Cross in the Tabernacle: Charles Haddon Spurgeon & Biblical hermeneutics
Embargo end date09/07/2019
Breimaier, Thomas Andrew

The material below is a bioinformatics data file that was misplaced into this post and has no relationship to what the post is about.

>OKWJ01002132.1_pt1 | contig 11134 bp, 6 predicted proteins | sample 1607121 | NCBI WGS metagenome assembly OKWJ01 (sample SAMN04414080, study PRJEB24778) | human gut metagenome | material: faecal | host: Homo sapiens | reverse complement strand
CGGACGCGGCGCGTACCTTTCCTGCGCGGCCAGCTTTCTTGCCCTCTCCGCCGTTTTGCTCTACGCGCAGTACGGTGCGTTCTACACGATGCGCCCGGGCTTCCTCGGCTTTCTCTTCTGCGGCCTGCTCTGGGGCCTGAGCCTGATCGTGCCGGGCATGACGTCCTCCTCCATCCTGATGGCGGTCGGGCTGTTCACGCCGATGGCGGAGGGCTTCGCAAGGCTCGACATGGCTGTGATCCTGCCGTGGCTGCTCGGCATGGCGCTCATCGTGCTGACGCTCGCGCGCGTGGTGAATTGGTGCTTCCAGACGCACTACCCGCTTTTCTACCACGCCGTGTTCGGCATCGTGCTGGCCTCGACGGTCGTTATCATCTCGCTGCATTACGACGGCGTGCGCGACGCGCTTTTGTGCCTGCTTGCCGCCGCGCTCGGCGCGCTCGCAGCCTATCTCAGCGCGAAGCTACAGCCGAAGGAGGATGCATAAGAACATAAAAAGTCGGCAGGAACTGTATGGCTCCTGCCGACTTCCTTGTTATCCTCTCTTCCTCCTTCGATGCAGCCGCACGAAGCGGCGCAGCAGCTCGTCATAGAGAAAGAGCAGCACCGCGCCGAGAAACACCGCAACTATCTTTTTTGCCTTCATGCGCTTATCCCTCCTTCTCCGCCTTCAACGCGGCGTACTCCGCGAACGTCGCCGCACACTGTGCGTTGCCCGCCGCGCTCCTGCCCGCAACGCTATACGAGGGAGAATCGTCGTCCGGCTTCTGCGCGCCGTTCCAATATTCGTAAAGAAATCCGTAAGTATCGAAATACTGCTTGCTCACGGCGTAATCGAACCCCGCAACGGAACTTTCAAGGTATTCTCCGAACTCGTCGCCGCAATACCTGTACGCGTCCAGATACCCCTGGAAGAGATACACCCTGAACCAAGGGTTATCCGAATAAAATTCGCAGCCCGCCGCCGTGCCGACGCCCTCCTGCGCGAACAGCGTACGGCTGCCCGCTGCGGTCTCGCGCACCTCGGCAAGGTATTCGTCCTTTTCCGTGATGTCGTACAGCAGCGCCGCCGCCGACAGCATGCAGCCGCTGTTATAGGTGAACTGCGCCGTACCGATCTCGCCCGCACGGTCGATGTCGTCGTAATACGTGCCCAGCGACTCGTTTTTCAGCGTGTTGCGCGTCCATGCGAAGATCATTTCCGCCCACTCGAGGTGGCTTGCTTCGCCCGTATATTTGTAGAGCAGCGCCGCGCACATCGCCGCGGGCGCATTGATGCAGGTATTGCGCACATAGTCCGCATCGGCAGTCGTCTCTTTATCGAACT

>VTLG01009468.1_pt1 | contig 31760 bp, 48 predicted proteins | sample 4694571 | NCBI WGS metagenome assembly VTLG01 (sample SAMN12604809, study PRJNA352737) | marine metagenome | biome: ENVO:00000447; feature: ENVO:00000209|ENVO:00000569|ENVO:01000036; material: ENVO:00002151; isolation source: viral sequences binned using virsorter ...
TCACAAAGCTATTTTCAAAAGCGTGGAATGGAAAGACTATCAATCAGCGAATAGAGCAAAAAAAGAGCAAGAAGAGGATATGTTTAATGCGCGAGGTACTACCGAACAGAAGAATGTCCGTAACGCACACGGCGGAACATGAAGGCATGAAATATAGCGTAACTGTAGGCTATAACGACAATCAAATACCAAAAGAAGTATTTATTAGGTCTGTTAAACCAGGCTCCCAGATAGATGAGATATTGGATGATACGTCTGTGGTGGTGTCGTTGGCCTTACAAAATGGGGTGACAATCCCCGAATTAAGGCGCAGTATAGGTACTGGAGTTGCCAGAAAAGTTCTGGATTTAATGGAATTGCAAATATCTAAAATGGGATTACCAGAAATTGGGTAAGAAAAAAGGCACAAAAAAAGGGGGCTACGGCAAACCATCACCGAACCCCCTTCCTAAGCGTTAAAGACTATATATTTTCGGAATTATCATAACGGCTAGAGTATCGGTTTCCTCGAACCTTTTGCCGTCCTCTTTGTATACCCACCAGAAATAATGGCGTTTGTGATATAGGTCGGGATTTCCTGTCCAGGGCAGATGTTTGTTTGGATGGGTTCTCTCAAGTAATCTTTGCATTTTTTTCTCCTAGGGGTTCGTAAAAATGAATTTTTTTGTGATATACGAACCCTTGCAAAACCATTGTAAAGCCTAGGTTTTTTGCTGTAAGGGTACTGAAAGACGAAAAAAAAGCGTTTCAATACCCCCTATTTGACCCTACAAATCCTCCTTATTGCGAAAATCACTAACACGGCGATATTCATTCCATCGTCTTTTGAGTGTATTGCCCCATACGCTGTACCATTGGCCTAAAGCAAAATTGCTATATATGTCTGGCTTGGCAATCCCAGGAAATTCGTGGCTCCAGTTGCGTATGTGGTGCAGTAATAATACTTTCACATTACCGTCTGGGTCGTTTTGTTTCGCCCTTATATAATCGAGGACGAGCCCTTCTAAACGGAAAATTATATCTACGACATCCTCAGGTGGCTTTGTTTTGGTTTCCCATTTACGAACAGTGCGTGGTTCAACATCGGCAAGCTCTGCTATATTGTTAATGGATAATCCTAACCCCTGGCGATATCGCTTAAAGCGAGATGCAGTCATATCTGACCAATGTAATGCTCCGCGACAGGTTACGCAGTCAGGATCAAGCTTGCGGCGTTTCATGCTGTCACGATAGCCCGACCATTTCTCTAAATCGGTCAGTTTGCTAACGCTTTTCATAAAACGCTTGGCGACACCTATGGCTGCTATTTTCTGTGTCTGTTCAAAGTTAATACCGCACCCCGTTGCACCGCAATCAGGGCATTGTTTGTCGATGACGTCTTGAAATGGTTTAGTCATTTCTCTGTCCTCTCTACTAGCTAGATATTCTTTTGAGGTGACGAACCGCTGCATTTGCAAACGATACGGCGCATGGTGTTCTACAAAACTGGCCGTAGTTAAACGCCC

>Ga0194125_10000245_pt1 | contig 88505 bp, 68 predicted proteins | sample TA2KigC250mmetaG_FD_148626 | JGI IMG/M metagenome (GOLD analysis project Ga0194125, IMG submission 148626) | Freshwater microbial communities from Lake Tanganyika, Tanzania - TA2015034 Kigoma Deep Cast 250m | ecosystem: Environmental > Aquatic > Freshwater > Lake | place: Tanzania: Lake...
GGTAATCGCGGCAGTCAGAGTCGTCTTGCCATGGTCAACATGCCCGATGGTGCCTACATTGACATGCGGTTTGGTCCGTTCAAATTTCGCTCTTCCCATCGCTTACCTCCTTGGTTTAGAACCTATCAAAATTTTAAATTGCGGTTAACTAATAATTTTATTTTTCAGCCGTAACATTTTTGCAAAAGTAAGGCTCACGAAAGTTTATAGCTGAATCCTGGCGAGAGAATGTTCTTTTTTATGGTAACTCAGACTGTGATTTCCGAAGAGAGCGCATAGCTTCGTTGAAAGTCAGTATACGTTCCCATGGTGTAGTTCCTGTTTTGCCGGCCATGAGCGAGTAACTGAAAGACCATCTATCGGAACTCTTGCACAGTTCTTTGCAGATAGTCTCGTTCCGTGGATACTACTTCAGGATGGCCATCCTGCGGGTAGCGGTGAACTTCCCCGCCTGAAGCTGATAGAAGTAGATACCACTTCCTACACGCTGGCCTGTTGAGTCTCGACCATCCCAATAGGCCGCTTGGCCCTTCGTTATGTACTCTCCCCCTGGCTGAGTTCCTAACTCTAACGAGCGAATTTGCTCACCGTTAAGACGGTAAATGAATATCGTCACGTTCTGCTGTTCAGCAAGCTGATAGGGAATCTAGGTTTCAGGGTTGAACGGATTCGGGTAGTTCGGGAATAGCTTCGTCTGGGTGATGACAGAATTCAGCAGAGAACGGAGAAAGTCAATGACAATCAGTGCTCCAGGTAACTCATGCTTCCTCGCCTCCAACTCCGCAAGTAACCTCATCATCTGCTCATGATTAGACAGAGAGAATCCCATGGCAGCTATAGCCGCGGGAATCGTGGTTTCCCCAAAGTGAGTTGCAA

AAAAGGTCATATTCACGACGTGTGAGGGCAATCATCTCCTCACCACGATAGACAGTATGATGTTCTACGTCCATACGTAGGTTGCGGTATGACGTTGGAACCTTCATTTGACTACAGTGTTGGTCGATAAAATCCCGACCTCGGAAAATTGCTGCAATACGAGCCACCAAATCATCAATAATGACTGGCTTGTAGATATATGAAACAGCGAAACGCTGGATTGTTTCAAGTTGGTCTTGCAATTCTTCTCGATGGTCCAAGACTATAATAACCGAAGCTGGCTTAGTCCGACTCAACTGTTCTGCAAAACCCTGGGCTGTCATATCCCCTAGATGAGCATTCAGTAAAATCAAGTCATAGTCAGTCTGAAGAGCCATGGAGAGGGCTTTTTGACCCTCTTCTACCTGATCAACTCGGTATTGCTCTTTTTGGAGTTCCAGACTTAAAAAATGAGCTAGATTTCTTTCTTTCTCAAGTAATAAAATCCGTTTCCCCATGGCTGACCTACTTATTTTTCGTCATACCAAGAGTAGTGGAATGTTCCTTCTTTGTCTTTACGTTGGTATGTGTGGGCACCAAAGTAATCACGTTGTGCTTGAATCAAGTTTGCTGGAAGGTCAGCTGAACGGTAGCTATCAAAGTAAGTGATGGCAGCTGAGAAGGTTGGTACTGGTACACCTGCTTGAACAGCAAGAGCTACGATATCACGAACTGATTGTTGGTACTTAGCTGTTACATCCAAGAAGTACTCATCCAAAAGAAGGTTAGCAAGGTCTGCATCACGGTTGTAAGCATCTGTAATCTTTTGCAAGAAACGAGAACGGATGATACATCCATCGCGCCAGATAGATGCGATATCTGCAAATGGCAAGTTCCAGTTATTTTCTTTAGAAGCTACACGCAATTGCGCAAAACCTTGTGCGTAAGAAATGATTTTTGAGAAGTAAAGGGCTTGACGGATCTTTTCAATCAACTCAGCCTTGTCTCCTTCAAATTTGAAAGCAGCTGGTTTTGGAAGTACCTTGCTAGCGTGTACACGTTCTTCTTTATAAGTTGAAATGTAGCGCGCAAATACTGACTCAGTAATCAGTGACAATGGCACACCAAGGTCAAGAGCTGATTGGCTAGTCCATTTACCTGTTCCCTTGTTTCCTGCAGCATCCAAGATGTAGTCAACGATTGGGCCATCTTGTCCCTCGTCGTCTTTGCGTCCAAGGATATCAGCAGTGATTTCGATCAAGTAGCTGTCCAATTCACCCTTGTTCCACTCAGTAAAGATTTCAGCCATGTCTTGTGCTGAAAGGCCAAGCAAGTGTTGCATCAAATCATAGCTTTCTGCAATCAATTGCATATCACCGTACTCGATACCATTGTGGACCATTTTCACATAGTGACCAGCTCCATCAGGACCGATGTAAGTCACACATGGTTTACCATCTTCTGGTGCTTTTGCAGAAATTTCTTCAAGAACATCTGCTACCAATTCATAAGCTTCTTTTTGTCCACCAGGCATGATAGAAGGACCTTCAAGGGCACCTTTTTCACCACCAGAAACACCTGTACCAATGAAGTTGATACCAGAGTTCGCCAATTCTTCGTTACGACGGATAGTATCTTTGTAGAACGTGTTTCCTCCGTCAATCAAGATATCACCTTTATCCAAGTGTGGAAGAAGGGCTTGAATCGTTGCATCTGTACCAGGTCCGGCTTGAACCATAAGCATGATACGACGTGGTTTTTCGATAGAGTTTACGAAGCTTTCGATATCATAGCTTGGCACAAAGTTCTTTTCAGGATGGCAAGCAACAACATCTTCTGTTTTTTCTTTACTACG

This thesis examines the biblical interpretation of the eminent Victorian Baptist pastor, Charles Haddon Spurgeon (1834-1892), who became one of the most renowned preachers in the English-speaking world. His Metropolitan Tabernacle in London was the world’s first ‘megachurch’, with a weekly congregation of over 5,000; by the end of his life, more than ten thousand copies of Spurgeon’s sermons were printed and distributed weekly. Through his example and his publications, he had an immense influence on preaching across the North Atlantic world. This thesis, the first sustained analysis of Spurgeon’s biblical interpretation, argues that his preaching success lay in his distinctive approach to Scripture, and that Christ’s crucifixion and the priority of conversion formed the interpretive lens through which Spurgeon approached biblical texts. Chapter one examines Spurgeon’s early education and conversion, and explores some previously unpublished early sermons. Chapters two and five analyze Spurgeon’s mature addresses and publications, including his magazine and biblical commentaries. Chapters three and four, respectively, address Spurgeon’s use of the Old and New Testament in his preaching, with particular attention on the language of cross and conversion. Finally, chapter six considers the instruction that he provided to the hundreds of students who attended his Pastors’ College.